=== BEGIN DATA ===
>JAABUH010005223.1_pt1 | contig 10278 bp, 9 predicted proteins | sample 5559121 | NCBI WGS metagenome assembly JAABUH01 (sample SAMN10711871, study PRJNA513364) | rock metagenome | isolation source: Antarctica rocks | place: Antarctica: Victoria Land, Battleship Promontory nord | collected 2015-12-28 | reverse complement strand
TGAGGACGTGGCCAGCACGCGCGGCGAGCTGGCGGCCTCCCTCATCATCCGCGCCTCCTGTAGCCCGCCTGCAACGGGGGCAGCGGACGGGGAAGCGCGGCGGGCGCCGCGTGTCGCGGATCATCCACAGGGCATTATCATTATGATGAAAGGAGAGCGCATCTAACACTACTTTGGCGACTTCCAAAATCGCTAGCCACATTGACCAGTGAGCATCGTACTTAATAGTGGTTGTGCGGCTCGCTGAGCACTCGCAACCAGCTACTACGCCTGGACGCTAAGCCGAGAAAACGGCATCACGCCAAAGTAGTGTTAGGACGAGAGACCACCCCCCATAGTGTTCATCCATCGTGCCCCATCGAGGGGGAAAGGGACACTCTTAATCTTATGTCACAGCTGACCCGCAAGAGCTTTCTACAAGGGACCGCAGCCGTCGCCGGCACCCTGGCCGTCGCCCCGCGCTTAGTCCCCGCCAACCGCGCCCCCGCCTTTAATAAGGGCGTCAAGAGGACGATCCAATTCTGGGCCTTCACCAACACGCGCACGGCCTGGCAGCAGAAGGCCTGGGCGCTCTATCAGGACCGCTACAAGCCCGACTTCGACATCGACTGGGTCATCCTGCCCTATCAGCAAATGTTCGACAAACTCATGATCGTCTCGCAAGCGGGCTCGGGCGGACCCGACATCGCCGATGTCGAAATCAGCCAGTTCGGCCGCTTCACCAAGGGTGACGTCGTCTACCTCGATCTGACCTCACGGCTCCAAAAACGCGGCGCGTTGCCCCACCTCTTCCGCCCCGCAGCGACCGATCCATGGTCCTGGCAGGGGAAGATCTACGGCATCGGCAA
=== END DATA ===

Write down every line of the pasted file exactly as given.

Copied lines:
>JAABUH010005223.1_pt1 | contig 10278 bp, 9 predicted proteins | sample 5559121 | NCBI WGS metagenome assembly JAABUH01 (sample SAMN10711871, study PRJNA513364) | rock metagenome | isolation source: Antarctica rocks | place: Antarctica: Victoria Land, Battleship Promontory nord | collected 2015-12-28 | reverse complement strand
TGAGGACGTGGCCAGCACGCGCGGCGAGCTGGCGGCCTCCCTCATCATCCGCGCCTCCTGTAGCCCGCCTGCAACGGGGGCAGCGGACGGGGAAGCGCGGCGGGCGCCGCGTGTCGCGGATCATCCACAGGGCATTATCATTATGATGAAAGGAGAGCGCATCTAACACTACTTTGGCGACTTCCAAAATCGCTAGCCACATTGACCAGTGAGCATCGTACTTAATAGTGGTTGTGCGGCTCGCTGAGCACTCGCAACCAGCTACTACGCCTGGACGCTAAGCCGAGAAAACGGCATCACGCCAAAGTAGTGTTAGGACGAGAGACCACCCCCCATAGTGTTCATCCATCGTGCCCCATCGAGGGGGAAAGGGACACTCTTAATCTTATGTCACAGCTGACCCGCAAGAGCTTTCTACAAGGGACCGCAGCCGTCGCCGGCACCCTGGCCGTCGCCCCGCGCTTAGTCCCCGCCAACCGCGCCCCCGCCTTTAATAAGGGCGTCAAGAGGACGATCCAATTCTGGGCCTTCACCAACACGCGCACGGCCTGGCAGCAGAAGGCCTGGGCGCTCTATCAGGACCGCTACAAGCCCGACTTCGACATCGACTGGGTCATCCTGCCCTATCAGCAAATGTTCGACAAACTCATGATCGTCTCGCAAGCGGGCTCGGGCGGACCCGACATCGCCGATGTCGAAATCAGCCAGTTCGGCCGCTTCACCAAGGGTGACGTCGTCTACCTCGATCTGACCTCACGGCTCCAAAAACGCGGCGCGTTGCCCCACCTCTTCCGCCCCGCAGCGACCGATCCATGGTCCTGGCAGGGGAAGATCTACGGCATCGGCAA